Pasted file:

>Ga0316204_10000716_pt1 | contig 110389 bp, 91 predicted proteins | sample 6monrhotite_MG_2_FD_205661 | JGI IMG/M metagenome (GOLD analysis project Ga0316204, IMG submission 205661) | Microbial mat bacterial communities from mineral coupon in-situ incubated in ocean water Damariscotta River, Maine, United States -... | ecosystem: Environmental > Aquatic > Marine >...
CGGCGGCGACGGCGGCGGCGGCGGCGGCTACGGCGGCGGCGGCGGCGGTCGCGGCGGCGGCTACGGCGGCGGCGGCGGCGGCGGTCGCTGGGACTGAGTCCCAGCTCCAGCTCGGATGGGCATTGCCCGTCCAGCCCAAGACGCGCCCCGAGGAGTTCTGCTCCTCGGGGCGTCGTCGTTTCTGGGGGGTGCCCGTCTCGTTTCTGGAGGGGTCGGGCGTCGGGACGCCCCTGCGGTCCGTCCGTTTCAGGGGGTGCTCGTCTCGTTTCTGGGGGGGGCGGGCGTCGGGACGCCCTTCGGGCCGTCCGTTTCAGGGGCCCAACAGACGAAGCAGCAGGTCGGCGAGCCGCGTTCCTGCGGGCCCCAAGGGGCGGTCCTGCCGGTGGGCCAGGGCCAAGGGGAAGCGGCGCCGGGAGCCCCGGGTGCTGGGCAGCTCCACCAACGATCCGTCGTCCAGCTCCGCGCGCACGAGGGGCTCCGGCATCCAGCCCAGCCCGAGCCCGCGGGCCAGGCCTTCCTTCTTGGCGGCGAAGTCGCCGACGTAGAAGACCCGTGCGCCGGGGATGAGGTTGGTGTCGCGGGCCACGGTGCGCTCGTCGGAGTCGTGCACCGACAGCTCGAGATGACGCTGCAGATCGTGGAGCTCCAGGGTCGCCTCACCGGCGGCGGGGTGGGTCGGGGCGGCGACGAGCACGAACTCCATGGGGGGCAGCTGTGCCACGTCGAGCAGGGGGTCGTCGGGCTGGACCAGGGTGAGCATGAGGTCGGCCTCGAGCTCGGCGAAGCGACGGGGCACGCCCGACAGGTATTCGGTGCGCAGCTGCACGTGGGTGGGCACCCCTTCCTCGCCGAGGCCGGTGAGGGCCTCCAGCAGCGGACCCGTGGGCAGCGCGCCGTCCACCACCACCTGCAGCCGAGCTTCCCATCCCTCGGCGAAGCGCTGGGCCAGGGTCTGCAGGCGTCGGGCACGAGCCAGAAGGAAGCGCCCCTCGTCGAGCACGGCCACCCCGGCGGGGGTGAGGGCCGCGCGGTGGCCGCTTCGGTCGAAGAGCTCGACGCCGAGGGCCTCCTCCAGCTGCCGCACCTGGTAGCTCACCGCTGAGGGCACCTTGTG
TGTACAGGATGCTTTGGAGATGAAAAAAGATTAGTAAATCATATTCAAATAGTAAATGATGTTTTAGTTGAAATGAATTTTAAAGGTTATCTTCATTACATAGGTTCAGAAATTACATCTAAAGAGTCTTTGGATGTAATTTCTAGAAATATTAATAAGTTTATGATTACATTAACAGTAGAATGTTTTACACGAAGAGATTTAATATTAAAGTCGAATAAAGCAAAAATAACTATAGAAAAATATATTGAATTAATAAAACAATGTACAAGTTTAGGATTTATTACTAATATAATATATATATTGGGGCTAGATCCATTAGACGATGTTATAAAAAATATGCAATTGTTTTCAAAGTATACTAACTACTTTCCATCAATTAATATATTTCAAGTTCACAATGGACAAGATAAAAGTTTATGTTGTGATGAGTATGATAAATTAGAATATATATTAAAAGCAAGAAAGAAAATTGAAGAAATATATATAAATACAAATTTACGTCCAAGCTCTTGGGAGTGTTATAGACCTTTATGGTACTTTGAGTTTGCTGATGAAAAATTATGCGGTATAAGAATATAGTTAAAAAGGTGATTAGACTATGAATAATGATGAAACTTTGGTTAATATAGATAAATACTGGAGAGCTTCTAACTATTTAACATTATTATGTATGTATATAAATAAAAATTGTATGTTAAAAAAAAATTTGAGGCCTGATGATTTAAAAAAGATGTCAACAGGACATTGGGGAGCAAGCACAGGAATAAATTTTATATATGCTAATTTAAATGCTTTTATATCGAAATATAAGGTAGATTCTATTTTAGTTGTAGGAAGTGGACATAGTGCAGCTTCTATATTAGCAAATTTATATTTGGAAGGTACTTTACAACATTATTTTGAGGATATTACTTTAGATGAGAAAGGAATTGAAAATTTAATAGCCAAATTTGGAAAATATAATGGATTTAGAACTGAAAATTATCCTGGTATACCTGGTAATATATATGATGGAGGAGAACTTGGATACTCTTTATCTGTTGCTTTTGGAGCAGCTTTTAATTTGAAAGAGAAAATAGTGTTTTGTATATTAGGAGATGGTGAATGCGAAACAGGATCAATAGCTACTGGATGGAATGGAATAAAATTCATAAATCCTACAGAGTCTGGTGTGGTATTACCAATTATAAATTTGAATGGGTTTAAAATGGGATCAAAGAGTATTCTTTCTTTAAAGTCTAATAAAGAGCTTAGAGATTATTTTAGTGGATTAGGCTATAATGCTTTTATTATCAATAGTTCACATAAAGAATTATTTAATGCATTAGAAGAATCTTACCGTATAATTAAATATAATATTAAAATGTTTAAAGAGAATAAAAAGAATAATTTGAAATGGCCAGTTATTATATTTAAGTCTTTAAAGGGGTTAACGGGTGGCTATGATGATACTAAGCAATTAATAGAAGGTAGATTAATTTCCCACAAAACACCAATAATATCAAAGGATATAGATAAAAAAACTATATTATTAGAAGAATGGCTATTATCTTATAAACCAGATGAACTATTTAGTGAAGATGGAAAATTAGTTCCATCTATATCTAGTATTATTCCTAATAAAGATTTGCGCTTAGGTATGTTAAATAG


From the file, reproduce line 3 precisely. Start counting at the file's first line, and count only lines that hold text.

TGTACAGGATGCTTTGGAGATGAAAAAAGATTAGTAAATCATATTCAAATAGTAAATGATGTTTTAGTTGAAATGAATTTTAAAGGTTATCTTCATTACATAGGTTCAGAAATTACATCTAAAGAGTCTTTGGATGTAATTTCTAGAAATATTAATAAGTTTATGATTACATTAACAGTAGAATGTTTTACACGAAGAGATTTAATATTAAAGTCGAATAAAGCAAAAATAACTATAGAAAAATATATTGAATTAATAAAACAATGTACAAGTTTAGGATTTATTACTAATATAATATATATATTGGGGCTAGATCCATTAGACGATGTTATAAAAAATATGCAATTGTTTTCAAAGTATACTAACTACTTTCCATCAATTAATATATTTCAAGTTCACAATGGACAAGATAAAAGTTTATGTTGTGATGAGTATGATAAATTAGAATATATATTAAAAGCAAGAAAGAAAATTGAAGAAATATATATAAATACAAATTTACGTCCAAGCTCTTGGGAGTGTTATAGACCTTTATGGTACTTTGAGTTTGCTGATGAAAAATTATGCGGTATAAGAATATAGTTAAAAAGGTGATTAGACTATGAATAATGATGAAACTTTGGTTAATATAGATAAATACTGGAGAGCTTCTAACTATTTAACATTATTATGTATGTATATAAATAAAAATTGTATGTTAAAAAAAAATTTGAGGCCTGATGATTTAAAAAAGATGTCAACAGGACATTGGGGAGCAAGCACAGGAATAAATTTTATATATGCTAATTTAAATGCTTTTATATCGAAATATAAGGTAGATTCTATTTTAGTTGTAGGAAGTGGACATAGTGCAGCTTCTATATTAGCAAATTTATATTTGGAAGGTACTTTACAACATTATTTTGAGGATATTACTTTAGATGAGAAAGGAATTGAAAATTTAATAGCCAAATTTGGAAAATATAATGGATTTAGAACTGAAAATTATCCTGGTATACCTGGTAATATATATGATGGAGGAGAACTTGGATACTCTTTATCTGTTGCTTTTGGAGCAGCTTTTAATTTGAAAGAGAAAATAGTGTTTTGTATATTAGGAGATGGTGAATGCGAAACAGGATCAATAGCTACTGGATGGAATGGAATAAAATTCATAAATCCTACAGAGTCTGGTGTGGTATTACCAATTATAAATTTGAATGGGTTTAAAATGGGATCAAAGAGTATTCTTTCTTTAAAGTCTAATAAAGAGCTTAGAGATTATTTTAGTGGATTAGGCTATAATGCTTTTATTATCAATAGTTCACATAAAGAATTATTTAATGCATTAGAAGAATCTTACCGTATAATTAAATATAATATTAAAATGTTTAAAGAGAATAAAAAGAATAATTTGAAATGGCCAGTTATTATATTTAAGTCTTTAAAGGGGTTAACGGGTGGCTATGATGATACTAAGCAATTAATAGAAGGTAGATTAATTTCCCACAAAACACCAATAATATCAAAGGATATAGATAAAAAAACTATATTATTAGAAGAATGGCTATTATCTTATAAACCAGATGAACTATTTAGTGAAGATGGAAAATTAGTTCCATCTATATCTAGTATTATTCCTAATAAAGATTTGCGCTTAGGTATGTTAAATAG